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Apple is trying to quit bent iPad Pro controversy with new support site



Hoping to put a lid on some perceived controversy around bent 2018 iPad Pros, Apple published a support site late Friday night describing the device's manufacturing process. The site is called "iPad Pro unibody enclosure design" and starts by saying that Apple's latest tablet is "strong, light and durable." The company continues to notice that the new design has flat edges "instead of the curved edges found on previous-generation iPad models." (Some believe these straight edges make small turns more noticeable and easier to see with the naked eye, and Apple later mentions this point.)

Apple focuses the article on Wi-Fi + Cellular iPad Pro, which has seen most reports of a slight bend ̵

1; almost always on the antenna line at the top of the device. Here is the part, and I have emphasized the most important parts:

To provide optimal cellular performance, small vertical bands or "splitter" on the sides of the iPad, parts of the cabinet can act as mobile antennas. For the first time on the iPad, these bands are produced using a process called co-molding. In this high temperature process, plastic is injected into accurately milled channels in the aluminum housing where it binds to micropores in the aluminum surface. After the plastic has cooled, the entire cabinet is finished with a precise CNC machining, providing a seamless integration of plastic and aluminum into a single, strong enclosure.

These precision manufacturing techniques and a rigorous inspection process ensure that these New iPad Pro models meet an even tighter specification for smoothness than previous generations. This flatness specification does not allow more than 400 microns deviation over the length of some pages – less than the thickness of four sheets of paper. The new straight edges and the presence of the antenna slots can make the subtle aberrations in the flatness more visible only from certain angles of vision that are imperceptible during normal use. These small deviations do not affect the strength of the cabinet or the product's function and will not change over time through normal use.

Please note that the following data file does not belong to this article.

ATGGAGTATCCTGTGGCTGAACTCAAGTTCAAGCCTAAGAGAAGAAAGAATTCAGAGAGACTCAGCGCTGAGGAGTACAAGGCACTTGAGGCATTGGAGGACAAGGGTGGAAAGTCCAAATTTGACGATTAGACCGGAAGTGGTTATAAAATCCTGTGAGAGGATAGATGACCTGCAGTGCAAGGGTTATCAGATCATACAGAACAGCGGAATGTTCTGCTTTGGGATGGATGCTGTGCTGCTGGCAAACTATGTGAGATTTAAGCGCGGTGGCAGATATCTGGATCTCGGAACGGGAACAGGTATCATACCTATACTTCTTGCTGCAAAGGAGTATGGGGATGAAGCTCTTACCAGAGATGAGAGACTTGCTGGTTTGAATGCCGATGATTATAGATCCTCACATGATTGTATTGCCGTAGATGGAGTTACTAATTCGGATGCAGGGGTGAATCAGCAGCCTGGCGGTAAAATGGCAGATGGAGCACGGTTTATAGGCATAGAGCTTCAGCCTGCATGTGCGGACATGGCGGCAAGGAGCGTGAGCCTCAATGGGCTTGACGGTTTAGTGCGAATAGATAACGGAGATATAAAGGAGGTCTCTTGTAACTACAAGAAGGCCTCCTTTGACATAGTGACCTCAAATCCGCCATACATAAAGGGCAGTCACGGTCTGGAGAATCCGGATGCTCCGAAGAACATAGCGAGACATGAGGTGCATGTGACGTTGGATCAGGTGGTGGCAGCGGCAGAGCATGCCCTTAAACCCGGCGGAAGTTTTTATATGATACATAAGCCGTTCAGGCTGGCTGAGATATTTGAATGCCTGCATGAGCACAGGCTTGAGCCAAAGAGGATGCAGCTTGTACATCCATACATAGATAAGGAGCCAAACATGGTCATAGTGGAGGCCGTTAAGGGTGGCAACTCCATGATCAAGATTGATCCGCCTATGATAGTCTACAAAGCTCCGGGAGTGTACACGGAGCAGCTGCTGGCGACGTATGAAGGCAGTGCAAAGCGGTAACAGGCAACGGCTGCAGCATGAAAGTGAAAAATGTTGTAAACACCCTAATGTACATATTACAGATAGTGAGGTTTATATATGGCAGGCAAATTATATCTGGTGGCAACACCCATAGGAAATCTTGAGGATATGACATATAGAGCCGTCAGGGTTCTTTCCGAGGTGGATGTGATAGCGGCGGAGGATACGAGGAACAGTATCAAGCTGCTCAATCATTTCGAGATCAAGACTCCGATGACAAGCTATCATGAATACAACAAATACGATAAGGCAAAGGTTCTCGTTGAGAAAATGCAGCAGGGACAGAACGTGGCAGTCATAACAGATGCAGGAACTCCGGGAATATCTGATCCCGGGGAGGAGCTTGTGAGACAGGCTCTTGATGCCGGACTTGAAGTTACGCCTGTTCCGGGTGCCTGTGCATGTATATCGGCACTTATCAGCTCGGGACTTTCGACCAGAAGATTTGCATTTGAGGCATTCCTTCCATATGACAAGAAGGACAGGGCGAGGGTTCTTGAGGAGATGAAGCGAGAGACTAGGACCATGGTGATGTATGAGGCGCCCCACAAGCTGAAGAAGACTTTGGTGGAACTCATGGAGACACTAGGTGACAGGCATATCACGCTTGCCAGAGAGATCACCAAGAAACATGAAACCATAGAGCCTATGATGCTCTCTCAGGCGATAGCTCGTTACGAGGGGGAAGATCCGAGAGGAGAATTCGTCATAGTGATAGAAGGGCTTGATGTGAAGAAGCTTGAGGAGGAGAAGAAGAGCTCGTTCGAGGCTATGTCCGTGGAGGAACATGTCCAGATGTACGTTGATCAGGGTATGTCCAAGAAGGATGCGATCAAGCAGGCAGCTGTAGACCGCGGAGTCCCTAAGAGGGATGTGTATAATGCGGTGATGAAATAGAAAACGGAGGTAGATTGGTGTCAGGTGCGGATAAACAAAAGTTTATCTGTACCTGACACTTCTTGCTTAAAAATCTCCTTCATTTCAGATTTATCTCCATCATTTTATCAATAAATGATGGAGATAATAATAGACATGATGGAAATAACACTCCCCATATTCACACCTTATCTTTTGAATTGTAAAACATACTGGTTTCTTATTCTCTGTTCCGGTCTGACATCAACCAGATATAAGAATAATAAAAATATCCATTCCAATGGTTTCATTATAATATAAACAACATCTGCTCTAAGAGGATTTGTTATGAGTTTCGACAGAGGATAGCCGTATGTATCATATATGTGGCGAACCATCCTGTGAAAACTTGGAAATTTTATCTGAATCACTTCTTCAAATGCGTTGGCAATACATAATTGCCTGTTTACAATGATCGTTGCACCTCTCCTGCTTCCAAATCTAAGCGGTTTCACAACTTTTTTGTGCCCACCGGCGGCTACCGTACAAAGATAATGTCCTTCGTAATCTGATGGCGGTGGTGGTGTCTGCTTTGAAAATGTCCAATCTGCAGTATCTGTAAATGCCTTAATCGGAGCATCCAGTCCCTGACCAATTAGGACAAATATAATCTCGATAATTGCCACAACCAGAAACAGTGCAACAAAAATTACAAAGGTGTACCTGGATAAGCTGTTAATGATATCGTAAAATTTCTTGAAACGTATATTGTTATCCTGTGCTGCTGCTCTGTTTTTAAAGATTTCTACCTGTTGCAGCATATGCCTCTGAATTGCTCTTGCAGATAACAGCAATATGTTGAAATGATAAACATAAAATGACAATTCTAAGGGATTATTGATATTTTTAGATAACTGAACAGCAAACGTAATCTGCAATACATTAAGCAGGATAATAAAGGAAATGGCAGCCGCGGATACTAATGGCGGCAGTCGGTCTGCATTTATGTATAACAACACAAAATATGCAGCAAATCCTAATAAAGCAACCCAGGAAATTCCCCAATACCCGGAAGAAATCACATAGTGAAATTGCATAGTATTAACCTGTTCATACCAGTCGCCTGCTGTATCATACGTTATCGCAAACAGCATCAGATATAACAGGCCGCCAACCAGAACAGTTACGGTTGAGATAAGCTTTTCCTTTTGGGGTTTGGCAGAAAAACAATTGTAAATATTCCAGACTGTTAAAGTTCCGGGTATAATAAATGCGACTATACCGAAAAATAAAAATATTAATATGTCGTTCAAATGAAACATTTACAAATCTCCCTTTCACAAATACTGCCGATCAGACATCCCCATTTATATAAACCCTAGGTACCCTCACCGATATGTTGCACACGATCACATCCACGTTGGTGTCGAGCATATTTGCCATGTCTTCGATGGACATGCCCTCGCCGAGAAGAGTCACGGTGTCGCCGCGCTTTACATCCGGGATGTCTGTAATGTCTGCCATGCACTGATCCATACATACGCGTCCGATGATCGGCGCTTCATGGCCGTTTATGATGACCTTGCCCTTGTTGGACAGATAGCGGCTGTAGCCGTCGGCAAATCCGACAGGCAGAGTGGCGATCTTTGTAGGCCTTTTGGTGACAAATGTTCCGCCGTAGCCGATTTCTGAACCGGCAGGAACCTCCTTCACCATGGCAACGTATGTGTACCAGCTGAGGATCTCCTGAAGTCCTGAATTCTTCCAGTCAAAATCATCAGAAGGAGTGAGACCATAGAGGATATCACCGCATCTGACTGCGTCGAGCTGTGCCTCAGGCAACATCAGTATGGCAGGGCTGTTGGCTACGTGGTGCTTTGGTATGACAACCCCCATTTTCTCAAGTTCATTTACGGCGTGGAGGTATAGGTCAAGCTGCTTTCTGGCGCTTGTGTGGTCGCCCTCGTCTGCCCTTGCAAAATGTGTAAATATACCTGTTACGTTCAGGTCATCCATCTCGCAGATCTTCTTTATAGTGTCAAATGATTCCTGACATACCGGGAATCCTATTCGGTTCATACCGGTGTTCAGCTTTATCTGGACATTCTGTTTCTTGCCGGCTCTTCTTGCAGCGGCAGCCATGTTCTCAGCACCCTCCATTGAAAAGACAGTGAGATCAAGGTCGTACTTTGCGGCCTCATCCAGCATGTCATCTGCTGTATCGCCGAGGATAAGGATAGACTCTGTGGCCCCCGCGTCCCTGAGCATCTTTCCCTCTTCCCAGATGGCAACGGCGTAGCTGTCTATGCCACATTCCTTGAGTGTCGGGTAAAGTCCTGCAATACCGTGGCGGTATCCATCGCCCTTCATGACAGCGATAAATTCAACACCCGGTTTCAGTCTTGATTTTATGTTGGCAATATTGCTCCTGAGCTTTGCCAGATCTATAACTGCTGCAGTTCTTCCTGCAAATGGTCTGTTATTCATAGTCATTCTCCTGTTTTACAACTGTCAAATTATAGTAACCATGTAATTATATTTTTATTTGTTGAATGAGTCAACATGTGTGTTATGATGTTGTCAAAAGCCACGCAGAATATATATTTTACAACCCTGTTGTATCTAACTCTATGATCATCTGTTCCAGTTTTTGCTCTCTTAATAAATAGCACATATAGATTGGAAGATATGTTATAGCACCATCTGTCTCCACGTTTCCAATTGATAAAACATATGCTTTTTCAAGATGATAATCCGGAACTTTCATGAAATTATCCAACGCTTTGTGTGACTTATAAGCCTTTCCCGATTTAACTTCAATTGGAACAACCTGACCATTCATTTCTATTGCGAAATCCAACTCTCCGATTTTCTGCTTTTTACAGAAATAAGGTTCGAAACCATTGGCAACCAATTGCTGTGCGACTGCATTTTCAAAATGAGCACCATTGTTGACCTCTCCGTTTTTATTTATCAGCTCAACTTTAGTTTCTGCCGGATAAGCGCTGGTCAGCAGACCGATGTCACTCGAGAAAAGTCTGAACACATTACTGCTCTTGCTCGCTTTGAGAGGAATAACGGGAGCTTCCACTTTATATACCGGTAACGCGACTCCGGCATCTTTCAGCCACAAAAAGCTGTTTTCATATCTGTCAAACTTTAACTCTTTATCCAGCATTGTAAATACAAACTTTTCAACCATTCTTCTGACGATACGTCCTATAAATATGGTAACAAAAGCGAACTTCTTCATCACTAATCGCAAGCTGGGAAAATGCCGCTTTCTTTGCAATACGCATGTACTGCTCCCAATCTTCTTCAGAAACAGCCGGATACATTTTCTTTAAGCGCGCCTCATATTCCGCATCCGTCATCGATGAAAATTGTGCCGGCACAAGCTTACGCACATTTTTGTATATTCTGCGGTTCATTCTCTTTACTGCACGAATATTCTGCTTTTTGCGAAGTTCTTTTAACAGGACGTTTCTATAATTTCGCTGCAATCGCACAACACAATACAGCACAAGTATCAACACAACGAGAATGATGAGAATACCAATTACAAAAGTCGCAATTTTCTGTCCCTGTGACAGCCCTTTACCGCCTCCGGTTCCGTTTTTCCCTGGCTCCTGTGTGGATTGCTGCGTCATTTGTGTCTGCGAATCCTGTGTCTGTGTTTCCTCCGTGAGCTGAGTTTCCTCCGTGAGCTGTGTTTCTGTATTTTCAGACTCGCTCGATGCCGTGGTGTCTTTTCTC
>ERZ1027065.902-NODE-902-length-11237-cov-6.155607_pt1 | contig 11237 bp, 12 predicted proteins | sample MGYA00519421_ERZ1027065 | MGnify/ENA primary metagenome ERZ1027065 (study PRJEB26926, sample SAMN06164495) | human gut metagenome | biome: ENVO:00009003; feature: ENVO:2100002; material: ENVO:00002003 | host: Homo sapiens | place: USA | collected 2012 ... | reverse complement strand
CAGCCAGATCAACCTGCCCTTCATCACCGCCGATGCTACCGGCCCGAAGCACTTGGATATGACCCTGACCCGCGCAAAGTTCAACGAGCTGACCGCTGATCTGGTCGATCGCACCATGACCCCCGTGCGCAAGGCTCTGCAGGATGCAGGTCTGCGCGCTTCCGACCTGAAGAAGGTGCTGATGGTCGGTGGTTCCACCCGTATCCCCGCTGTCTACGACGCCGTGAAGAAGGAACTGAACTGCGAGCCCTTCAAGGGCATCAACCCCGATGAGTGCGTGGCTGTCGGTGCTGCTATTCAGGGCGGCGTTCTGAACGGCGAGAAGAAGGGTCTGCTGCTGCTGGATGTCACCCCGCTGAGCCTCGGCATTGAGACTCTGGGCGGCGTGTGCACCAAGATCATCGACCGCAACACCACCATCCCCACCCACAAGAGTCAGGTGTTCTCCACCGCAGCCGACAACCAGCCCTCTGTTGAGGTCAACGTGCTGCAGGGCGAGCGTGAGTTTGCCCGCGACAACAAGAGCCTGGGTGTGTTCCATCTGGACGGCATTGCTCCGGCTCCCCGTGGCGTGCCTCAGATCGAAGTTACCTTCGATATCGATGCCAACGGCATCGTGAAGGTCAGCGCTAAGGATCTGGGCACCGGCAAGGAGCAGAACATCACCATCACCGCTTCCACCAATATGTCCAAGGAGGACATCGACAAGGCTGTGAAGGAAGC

As you can see, Apple repeats it like the previous one The Verge last month: some weak bends are a result of the iPad Pro's production and cooling process, and the company seems to suggest that as long as anyone " Subtle deviations in the flatness "are not visible under normal scenarios – which means when you face the iPad head on and actually use it – they should not be a concern for the customers. The 400 micron flatness specification first revealed by hardware VP Dan Riccio also gets another mention (this time with the added context that it applies over the length of any page).

But Apple does not provide a visual example of what an iPad with a 400 micron deviation looks like. What is this in the layman's terms? Is an iPad Pro lifting off a flat surface beyond the specification? There are several images of the bent iPad Pros on the web that are apparently distorted beyond this measurement, but should people have stacked sheets to find out the nearby calls?


Photo: MacRumors forums


And out-of-box 11-inch 2018 iPad Pro Wi-Fi + Cellular. Is this over or under 400 microns?
Photo by Chris Welch / The Verge

But I read a bit about the antenna line and flat edges that make the discrepancies more visible to mean yes, even bends falling into this Spec can be noticeable if you know where to look. When a device becomes as thin as 5.9 millimeters, your eye will have an easier time finding small errors. I have seen relatively few complaints about bending with the Wi-Fi-only model, as it has metal that runs around the entire outer edge with no antenna split.

Again, as it first told The Verge last month, Apple asserts that a bend within the specification will not compromise the unit's structural strength, power output, or deteriorate over time. The company does not go into how it is so confident in that statement, but probably the iPad Pro has been through a variety of testing. The support page mentions the inspection process, but does not address the sustainability check.

Apple encourages anyone who believes their iPad Pro cabinet to twist or bend over 400 microns to contact the company's support channels, and also reminds customers of a 14-day return policy. The statement stops short of issuing a formal replacement program for devices outside that return window, but the point of customer support tells me that representatives are probably well aware of the situation.


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